The country boasts of a few natural resources that can produce energy. However, Switzerland has massive amounts of water, which is mainly used in the production of hydropower and domestic consumption. Most of the water comes from the nearby Alps from sources like melting glaciers and precipitation. This significant water resource has been stored in the countries many lakes. Industrially, the water is used for the production of hydropower, which is an endeavor that is aided by the natural terrain of the country. The terrain is hilly thus allowing rivers to flow easily at high velocities.

Almost all of the energy needs in the country are met by renewable sources with hydropower contributing the biggest share. In recent times, hydropower has been accounting for well over half of the energy needs in Switzerland. The contribution of hydropower has gone down considerably compared to the 1970s when it accounted for close to 90% of domestic needs. Over the years, the contribution has been steadily reducing due to the adoption of other energy sources such as solar and nuclear energy.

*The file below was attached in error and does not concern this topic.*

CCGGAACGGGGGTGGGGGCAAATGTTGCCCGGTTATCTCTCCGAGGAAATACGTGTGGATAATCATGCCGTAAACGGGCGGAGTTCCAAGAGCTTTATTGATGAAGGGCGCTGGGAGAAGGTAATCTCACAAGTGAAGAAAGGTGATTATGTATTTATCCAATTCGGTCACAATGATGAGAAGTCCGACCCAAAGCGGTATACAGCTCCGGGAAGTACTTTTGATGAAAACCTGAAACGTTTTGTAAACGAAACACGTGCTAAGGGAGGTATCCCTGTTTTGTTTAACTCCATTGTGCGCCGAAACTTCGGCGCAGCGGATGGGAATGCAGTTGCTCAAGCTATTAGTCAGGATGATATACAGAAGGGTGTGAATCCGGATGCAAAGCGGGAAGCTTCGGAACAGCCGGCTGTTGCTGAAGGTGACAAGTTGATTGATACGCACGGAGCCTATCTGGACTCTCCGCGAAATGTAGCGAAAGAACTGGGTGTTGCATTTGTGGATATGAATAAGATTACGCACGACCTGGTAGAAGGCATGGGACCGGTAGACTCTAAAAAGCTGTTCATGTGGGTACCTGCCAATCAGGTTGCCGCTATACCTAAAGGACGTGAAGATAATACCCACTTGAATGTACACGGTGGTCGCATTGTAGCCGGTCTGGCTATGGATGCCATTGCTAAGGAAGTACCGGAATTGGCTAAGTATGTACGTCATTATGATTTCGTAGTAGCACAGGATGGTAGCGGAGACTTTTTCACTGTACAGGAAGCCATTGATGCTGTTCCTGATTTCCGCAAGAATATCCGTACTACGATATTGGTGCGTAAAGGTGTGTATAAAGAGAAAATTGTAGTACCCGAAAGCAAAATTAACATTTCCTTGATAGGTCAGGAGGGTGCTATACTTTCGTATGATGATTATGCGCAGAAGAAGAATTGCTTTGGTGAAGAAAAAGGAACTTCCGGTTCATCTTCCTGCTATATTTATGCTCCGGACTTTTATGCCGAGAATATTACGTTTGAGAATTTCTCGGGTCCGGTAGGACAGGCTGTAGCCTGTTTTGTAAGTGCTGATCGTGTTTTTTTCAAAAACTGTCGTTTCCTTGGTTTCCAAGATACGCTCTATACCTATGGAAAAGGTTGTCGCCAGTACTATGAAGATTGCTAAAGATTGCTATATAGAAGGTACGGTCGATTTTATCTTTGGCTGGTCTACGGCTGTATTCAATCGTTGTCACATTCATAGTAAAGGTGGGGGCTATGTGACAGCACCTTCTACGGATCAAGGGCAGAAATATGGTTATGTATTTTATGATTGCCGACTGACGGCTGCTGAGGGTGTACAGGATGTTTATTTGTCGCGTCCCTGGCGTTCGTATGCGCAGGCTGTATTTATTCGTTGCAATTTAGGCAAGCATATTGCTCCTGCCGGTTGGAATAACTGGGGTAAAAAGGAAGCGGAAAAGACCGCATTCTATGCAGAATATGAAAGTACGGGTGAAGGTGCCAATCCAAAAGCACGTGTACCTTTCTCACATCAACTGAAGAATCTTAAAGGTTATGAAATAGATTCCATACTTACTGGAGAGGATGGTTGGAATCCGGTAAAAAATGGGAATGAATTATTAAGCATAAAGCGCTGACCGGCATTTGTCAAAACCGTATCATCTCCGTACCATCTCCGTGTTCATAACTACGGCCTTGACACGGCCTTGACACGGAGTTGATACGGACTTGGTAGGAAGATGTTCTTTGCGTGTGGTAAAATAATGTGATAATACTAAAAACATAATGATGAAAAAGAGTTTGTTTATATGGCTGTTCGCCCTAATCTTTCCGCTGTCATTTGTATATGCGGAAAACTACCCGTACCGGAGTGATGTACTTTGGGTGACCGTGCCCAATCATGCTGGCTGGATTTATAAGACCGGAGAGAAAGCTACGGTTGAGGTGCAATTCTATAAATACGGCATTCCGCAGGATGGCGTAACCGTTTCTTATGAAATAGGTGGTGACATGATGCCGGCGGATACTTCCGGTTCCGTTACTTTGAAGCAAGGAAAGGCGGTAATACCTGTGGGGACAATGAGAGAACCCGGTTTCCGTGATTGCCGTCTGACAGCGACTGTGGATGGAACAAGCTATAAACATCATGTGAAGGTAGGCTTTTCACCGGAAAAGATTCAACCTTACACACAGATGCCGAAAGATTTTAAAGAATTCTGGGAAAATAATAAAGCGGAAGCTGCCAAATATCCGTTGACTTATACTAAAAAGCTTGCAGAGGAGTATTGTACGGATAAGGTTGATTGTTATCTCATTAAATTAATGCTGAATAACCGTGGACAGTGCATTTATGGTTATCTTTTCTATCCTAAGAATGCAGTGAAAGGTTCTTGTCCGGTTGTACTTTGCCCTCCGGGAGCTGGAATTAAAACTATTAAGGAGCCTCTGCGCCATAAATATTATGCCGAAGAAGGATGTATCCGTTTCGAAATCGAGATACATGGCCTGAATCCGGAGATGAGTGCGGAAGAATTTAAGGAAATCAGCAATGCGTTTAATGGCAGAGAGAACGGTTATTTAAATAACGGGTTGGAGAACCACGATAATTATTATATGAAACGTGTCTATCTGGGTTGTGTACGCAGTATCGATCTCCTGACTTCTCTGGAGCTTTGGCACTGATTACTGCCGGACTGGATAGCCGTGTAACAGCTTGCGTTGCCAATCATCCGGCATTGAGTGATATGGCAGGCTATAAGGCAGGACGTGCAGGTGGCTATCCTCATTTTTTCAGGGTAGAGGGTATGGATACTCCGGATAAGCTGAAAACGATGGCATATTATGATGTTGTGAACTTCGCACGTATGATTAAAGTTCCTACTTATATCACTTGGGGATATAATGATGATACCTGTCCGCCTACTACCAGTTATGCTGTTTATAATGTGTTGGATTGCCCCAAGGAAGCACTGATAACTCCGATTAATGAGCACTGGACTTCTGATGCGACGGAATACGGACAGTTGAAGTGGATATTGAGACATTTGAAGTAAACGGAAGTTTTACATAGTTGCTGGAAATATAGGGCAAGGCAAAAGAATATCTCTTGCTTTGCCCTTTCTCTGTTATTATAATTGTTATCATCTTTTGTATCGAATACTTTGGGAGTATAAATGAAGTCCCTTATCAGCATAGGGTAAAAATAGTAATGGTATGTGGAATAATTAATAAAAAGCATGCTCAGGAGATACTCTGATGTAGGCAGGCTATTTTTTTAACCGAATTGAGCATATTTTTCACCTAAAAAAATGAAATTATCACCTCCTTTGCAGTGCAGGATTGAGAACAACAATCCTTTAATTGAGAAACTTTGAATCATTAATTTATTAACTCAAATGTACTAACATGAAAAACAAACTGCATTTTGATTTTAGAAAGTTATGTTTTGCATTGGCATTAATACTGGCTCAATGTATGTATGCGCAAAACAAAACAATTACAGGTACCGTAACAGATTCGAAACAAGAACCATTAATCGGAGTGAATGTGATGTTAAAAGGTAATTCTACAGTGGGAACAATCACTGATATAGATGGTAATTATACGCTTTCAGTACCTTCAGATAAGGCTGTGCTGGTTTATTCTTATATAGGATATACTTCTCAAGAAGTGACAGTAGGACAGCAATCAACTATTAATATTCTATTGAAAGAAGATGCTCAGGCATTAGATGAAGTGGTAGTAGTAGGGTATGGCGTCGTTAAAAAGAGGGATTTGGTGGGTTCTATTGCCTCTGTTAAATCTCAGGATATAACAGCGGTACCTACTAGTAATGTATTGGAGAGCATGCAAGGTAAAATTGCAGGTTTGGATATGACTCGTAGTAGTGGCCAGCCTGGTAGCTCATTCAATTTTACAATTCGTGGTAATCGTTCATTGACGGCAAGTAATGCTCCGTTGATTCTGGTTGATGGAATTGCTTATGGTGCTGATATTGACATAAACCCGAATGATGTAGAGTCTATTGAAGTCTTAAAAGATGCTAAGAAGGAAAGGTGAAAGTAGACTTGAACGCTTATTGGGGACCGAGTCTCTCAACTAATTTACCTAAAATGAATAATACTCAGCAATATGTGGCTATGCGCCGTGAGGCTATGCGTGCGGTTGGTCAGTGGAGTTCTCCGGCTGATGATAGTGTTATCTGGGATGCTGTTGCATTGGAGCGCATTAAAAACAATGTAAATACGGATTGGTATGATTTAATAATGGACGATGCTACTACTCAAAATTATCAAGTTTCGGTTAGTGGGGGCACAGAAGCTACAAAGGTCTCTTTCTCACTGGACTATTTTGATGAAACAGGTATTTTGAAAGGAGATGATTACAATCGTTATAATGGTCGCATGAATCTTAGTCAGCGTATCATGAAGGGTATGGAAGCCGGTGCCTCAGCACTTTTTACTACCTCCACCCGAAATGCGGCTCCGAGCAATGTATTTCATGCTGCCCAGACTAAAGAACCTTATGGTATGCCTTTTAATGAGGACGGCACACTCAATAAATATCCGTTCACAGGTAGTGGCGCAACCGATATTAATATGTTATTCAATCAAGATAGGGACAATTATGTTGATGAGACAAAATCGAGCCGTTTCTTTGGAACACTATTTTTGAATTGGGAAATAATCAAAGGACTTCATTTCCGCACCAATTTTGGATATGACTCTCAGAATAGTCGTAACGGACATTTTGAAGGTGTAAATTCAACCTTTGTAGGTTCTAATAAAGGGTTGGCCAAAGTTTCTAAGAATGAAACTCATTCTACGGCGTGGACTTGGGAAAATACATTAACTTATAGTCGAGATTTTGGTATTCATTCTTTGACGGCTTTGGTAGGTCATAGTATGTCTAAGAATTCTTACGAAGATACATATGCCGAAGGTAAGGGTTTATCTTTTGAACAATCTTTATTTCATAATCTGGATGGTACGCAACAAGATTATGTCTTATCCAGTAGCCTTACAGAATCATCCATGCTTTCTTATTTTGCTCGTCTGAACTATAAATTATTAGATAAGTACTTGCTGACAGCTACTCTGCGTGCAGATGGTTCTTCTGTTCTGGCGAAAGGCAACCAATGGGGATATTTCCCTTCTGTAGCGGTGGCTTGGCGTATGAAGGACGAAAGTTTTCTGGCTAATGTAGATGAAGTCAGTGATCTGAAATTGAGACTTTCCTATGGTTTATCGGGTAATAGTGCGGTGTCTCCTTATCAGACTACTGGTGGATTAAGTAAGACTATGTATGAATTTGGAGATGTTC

Most of the hydropower is produced in the Canton of Valais, which is a region that has the most capacity in Switzerland. The canton is also responsible for consuming a lot of electricity due to the presence of several aluminum industries. Since the country is not fully sustaining, it ends up importing a little energy in the form of petroleum and nuclear energy to supplement the need.

Forests in Switzerland

Forests cover about a third of the total land area in Switzerland. The country has been extremely active in protecting its forest cover due to its importance in things like providing watershed functions, recreation, wildlife support, and others. The forest industry is small and controlled in a manner that provides income to farmers sustainably. Unfortunately, air pollution has severely damaged about a fifth of the forest cover. In these areas, stakeholders have embarked on rehabilitation and recovery efforts. Despite these efforts, experts have to deal with a number of problems like climate change and pests.